Make Your Own Letterpress Base

Easy, cheap & fun

As we have been starting up our letterpress shop, we’ve found that there can be many unforeseen costs. From a few special cleaning solutions here to some missing antique parts for the machine, getting up and running can end up costing you an arm and a leg. As a DIY loving couple, we tried to utilize local resources and our own craftiness wherever possible in getting our side business off of the ground. One of the largest costs in getting a press ready for printing in this century is getting what’s called a base. The letterpress base allows the modern design/printmaker to adhere photopolymer printing palates to. These printing plates are created based on digital design files and allow for an easy transfer of modern graphic design work into the letterpress medium.

As you will find in your search for these bases, there are two primary vendors on the market, Boxcar Press and Elum Designs. Their prices and quality are fairly compatible. These are amazing products provided by trusted resources in the industry, a home run for anyone with the budget for it.


Why we chose to go the “make your own letterpress base” route.


At 12″ x 18″, our press is on the larger side of the spectrum of platen presses. This gives us the opportunity to print both large and very small pieces. As one might assume, the solid steel chase of our press is very heavy, and thick slabs of aluminum aren’t light as a feather either. We chose to go the make your own letterpress base route because we can have multiple sizes of bases at the ready for our multitude of projects. We’re more flexible this way and able to tackle any project. If we need a larger surface area on a future project, we’ll simply create another base for less than a hundred bucks and a few hours of work!


As mentioned above, the cost of making your own letterpress base is minuscule when compared to others on the market. For example, our first 6″ x 9″ base ended up costing about fifty dollars, with lots of leftover aluminum for creating smaller bases in the future. It’s always our opinion to get our hands dirty and do things ourselves if the end product will be comparable.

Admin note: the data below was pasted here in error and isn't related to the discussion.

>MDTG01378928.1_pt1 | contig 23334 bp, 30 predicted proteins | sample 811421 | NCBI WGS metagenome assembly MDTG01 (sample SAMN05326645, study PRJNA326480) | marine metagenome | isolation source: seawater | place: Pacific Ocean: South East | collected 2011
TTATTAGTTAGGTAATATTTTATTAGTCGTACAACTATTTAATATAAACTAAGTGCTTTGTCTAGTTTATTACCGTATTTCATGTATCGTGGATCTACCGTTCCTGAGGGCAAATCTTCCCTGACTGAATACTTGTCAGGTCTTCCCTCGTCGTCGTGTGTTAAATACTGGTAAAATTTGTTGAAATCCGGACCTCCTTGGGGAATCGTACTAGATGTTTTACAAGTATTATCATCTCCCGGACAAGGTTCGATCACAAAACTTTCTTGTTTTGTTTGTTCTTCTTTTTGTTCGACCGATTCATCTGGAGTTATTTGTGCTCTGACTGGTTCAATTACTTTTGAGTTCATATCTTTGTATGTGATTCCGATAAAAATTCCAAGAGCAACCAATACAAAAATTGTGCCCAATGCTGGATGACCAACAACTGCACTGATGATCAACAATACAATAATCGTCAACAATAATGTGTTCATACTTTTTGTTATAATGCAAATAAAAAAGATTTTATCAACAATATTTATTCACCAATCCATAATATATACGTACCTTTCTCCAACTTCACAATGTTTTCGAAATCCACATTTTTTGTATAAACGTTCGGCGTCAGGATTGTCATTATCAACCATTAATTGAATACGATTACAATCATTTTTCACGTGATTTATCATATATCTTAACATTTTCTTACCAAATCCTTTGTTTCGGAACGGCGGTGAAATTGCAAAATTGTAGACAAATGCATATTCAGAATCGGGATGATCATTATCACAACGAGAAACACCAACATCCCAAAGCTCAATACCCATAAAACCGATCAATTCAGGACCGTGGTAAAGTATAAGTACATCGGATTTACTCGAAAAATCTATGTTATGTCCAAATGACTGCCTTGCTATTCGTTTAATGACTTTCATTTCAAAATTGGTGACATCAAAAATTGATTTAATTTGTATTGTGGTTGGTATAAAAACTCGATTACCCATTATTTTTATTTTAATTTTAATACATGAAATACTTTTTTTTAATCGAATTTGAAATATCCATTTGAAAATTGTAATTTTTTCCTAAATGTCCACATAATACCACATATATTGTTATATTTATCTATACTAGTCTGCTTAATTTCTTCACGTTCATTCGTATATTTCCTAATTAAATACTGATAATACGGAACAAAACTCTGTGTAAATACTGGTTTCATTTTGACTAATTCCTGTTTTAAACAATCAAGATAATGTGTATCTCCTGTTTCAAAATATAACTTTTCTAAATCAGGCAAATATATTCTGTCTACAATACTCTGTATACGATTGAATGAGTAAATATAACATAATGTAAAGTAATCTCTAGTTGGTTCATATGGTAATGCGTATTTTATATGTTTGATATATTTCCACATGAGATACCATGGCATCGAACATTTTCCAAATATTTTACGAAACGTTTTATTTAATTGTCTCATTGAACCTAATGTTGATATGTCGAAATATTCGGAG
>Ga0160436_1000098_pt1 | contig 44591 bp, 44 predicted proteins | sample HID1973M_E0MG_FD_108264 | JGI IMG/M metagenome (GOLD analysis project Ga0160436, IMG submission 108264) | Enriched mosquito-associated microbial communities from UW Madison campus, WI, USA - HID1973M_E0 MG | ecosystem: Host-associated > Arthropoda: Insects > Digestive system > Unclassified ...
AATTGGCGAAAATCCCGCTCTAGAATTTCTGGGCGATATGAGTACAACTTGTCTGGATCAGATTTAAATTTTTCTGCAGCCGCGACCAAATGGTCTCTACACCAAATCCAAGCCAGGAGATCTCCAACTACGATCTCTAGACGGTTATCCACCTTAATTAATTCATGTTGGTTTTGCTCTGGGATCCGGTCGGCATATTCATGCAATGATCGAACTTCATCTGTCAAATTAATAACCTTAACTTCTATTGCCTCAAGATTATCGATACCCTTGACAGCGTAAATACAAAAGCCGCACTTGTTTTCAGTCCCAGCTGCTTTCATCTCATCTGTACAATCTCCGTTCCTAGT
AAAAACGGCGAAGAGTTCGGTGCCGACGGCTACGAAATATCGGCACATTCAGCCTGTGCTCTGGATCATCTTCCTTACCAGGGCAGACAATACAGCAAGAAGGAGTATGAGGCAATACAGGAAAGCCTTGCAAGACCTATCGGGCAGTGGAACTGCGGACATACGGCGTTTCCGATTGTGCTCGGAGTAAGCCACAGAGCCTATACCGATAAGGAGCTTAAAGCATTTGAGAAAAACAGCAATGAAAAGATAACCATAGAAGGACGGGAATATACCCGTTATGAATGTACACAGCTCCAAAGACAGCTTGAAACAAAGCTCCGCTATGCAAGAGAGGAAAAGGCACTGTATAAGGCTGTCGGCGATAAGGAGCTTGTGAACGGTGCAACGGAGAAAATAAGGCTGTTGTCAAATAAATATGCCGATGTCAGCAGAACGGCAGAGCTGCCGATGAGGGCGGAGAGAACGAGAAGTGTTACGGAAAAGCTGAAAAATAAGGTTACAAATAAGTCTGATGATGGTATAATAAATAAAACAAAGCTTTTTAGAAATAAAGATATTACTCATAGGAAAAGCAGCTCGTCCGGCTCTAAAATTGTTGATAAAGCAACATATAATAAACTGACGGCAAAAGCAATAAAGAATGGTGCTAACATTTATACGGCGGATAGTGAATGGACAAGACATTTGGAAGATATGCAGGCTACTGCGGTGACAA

Learning Opportunity

This was yet another learning opportunity for us as a small startup company. We stumbled across new local resources and made many new contacts in our area through undertaking this project. We now know where to find crap industrial metals, rough prices and uses for these materials. Someday this will be applicable to a new DIY project, and we’re looking forward to applying our new knowledge!


How we made our own letterpress base



Acquiring the Materials

At first, we didn’t know the first place to look for the needed raw aluminum material. With the help of our good friend and engineer Caitlyn, we found some local industrial materials shops that carried such things. Hop onto in your local area and search within the “Building Supply” category. We ended up finding and visiting Industrial Metal Supply Company, just down the street as luck would have it.

This type of business will have a scraps or odds/ends section where they sell scraps of building materials at a steep discount. We found an entire wall of aluminum slabs at 7/8″ thickness, the exact dimension of letterpress bases on the market! Be sure to bring some heavy duty gloves with you because these metal sheets are generally very sharp and heavy.

We bought a large slab of aluminum and had the shop cut it down to our intended size. They were very friendly and had no problem with our tiny project, even though you could tell this was the smallest job they’d seen in a while! We left with our 6″ x 9″ base and lots of smaller leftover pieces from the cutting, great for future, smaller projects or presses.

Finishing Work

With our aluminum slab in hand, we needed to transform it into a proper letterpress base. First, we took a finishing grit sandpaper and ground the surface down to ensure evenness. We also rounded out the corners and edges to avoid cuts or scrapes on the harsh metal.

Now, no base is complete without a grid for the alignment of polymer plates. With a sharpie, ruler and lots of patience we applied a 1/4″ grid to the surface of the aluminum. Viola! Our base is complete.

homemade letterpress base

letterpress base grid

What do you think about making your own letterpress base? Let us know in the comments below! We’re happy to answer any questions about our project. Cheers.

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